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United States of America v. Wilfred Burkett

UNITED STATES DISTRICT COURT EASTERN DISTRICT OF NEW YORK


March 2, 2011

UNITED STATES OF AMERICA,
v.
WILFRED BURKETT, PRO SE, DEFENDANT.

The opinion of the court was delivered by: Dora L. Irizarry, U.S. District Judge:

SUMMARY ORDER

On October 7, 2004, pro se*fn1 defendant Wilfred Burkett was convicted of conspiracy to distribute, and the distribution of, more than 50 grams of crack cocaine. On October 5, 2005, defendant was sentenced to the then-applicable statutory minimum of 120 months imprisonment. On August 9, 2010, defendant filed the instant motion requesting a sentence reduction. For the reasons set forth below, the motion is denied.

I. Background

On October 7, 2004, following a jury trial, defendant was convicted of conspiracy to distribute, and distribution of, more than 50 grams of crack cocaine, in violation of 21 U.S.C. §§ 846, 841(a)(1), 841(b)(1)(A)(iii) and 841(b)(1)(C). On January 10, 2005, the Hon. Charles P. Sifton, Senior U.S. District Judge, sentenced defendant to 151 months' imprisonment. Following an appeal by defendant, the Court of Appeals for the Second Circuit remanded the case for re-sentencing pursuant to the Supreme Court's decision in United States v. Booker, 543 U.S. 220 (2005). On October 5, 2005, Judge Sifton re-sentenced the defendant to the then-applicable statutory minimum of 120 months imprisonment, notwithstanding the then-applicable U.S. Sentencing Guidelines ("U.S.S.G.") ra nge of 121-151 months. Fo llowing another appeal by defendant, the Court of Appeals summarily affirmed his conviction and sentence on June 6, 2008.

On November 1, 2007, the U.S. Sentencing Commission's amendment of the Drug Quantity Table in U.S.S.G. § 2D1.1(c) with respect to offense levels for crack cocaine offenses became effective ("Amendment 706"). Effective March 3, 2008, Amendment 706 applied retroactively under U.S.S.G. § 1B1.10(c). Under the amended Guidelines, the quantity of crack cocaine involved in defendant's offense would result in a base offense level of 30, resulting in a Guidelines range of 97-121 months. See U.S.S.G. § 2D1.1(c) (2007).

On August 3, 2010, President Obama signed the Fair Sentencing Act of 2010 ("FSA"), Pub. L. No. 111-222, 124 Stat. 2372 (2010), which increased the amount of crack cocaine required to trigger mandatory minimum sentences. As relevant to defendant, a 120-month minimum sentence is now mandatory only for offenses involving 280 grams or more of crack.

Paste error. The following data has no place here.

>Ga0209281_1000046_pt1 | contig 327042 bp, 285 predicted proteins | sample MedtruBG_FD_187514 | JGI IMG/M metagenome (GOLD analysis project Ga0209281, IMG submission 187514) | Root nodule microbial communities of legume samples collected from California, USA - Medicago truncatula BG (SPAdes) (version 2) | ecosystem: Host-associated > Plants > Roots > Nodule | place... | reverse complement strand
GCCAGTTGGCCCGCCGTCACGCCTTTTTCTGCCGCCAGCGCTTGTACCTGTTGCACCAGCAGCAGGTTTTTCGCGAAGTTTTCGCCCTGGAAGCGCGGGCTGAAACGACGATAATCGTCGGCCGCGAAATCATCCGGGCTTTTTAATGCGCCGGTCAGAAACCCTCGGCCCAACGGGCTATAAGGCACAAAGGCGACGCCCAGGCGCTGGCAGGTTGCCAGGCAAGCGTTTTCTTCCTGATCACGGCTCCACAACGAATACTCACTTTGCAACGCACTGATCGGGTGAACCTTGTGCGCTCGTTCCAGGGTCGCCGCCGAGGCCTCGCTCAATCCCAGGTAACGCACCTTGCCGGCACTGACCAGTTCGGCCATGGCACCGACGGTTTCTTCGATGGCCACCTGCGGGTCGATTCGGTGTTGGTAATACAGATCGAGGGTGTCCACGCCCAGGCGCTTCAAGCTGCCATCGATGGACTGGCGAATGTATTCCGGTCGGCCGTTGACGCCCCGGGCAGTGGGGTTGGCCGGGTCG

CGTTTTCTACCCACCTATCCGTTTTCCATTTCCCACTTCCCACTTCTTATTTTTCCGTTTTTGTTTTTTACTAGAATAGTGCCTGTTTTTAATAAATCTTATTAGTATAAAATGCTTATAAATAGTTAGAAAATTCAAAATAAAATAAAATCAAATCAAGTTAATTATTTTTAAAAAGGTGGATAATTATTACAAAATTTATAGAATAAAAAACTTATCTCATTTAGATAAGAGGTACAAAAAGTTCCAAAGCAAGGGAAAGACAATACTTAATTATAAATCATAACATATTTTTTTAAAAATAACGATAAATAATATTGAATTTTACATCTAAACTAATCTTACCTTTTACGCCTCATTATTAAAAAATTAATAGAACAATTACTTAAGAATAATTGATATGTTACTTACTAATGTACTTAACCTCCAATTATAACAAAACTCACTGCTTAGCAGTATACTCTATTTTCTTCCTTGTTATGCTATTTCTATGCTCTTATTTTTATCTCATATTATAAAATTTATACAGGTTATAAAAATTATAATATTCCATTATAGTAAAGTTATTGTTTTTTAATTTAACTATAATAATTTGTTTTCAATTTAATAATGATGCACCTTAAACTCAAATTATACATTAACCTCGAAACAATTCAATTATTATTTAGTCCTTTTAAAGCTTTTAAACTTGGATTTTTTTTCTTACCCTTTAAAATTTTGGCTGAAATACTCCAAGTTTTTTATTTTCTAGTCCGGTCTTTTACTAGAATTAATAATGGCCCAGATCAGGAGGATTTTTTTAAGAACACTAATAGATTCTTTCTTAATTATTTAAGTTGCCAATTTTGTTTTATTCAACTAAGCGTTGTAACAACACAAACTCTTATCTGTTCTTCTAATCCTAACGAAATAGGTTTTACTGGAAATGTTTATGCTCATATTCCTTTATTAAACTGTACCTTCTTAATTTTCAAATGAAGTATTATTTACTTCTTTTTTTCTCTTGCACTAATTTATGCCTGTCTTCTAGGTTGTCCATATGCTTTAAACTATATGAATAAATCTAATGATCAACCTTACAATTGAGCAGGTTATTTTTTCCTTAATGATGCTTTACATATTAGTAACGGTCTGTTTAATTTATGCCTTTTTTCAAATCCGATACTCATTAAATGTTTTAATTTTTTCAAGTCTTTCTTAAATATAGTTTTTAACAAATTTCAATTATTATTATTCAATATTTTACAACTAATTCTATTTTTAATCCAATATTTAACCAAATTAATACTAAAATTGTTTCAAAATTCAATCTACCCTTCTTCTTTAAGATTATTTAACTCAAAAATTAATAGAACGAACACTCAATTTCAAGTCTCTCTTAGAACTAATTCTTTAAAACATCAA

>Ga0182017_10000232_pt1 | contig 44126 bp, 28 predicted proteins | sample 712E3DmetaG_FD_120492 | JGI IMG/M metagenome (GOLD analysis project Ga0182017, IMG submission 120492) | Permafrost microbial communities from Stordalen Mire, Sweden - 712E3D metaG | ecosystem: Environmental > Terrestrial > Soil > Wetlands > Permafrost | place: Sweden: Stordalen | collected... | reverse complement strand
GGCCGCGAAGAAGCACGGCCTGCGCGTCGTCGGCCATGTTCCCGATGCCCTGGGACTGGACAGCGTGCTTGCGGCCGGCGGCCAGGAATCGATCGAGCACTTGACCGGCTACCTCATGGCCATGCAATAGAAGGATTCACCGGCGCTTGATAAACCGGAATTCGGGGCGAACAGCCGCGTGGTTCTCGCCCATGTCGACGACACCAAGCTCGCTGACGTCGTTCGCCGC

On August 9, 2010, defendant filed the instant motion requesting a sentence modification pursuant to 18 U.S.C. § 3582 in light of Amendment 706, and the FSA.

II. Discussion

Pursuant to 18 U.S.C. § 3582(c)(2), a court may modify a term of imprisonment "in the case of a defendant who has been sentenced to a term of imprisonment based on a sentencing range that has subsequently been lowered by the Sentencing Commission . . . if such a reduction is consistent with applicable policy statements issued by the Sentencing Commission." (emphasis added). Defendant argues that in light of this provision and Amendment 706, the court should re-sentence him using a base offense level of 30 and, applying a Criminal History Category of I, the resulting Guidelines range of 97-121 months imprisonment.

United States Sentencing Guidelines § 1B1.10, application note 1, subsection 1(A) states: "A reduction in the defendant's term of imprisonment is not authorized under 18 U.S.C. § 3582(c)(2) and is not consistent with this policy statement . . . [if] the amendment does not have the effect of lowering the defendant's applicable guideline range because of the operation of another guideline or statutory provision (e.g., a statutory mandatory minimum term of imprisonment)." (emphasis added). The Second Circuit has held that courts are bound by the language of this policy statement. See e.g., United States v. Williams, 551 F.3d 182, at 186 (2d Cir. 2009) (noting that defendant was "ineligible for a modification of his sentence under § 3582(c)(2) because his sentence was based on the statutory minimum"); United States v. Torres, 391 Fed. App'x. 903, 905 (2d Cir. 2010) (denying motion under § 3582(c)(2) where defendant had been sentenced to mandatory minimum, notwithstanding retroactive amendment to crack cocaine offenses). During defendant's re-sentencing in 2005, Judge Sifton sentenced defendant to the then-applicable mandatory minimum sentence of 120 months' imprisonment. Thus, defendant is not eligible for a sentence reduction under 18 U.S.C. § 3582(c)(2).

Moreover, the FSA is of no avail to defendant. Courts have declined to apply the FSA retroactively because it "contains no express statement that it is intended to have retroactive effect nor [can it be inferred] from its language." United States v. Glover, 2010 WL 4250060, at *2 (2d Cir. October 27, 2010) (citing 1 U.S.C. § 109 ("The repeal of any statute shall not have the effect to release or extinguish any penalty . . . incurred under such statute, unless the repealing Act shall so expressly provide . . . .")). As such, defendant's motion for resentencing under the FSA is denied.

III. Conclusion

For the reasons set forth above, defendant's sentence may not be reduced pursuant to

either the 2007 crack cocaine amendments to the U.S. Sentencing Guidelines or the Fair Sentencing Act of 2010. Accordingly, defendant's motion is denied in its entirety.

SO ORDERED.

DATED: Brooklyn, New York

DORA L. IRIZARRY United States District Judge


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